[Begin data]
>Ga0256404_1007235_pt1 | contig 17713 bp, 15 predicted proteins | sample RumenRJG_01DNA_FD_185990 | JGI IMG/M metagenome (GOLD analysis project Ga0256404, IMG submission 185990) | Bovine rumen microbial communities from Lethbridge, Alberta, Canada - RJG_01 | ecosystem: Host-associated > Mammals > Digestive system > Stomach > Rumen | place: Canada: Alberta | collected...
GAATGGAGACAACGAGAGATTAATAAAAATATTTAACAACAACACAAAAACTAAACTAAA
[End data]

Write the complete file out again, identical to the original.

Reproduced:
>Ga0256404_1007235_pt1 | contig 17713 bp, 15 predicted proteins | sample RumenRJG_01DNA_FD_185990 | JGI IMG/M metagenome (GOLD analysis project Ga0256404, IMG submission 185990) | Bovine rumen microbial communities from Lethbridge, Alberta, Canada - RJG_01 | ecosystem: Host-associated > Mammals > Digestive system > Stomach > Rumen | place: Canada: Alberta | collected...
GAATGGAGACAACGAGAGATTAATAAAAATATTTAACAACAACACAAAAACTAAACTAAA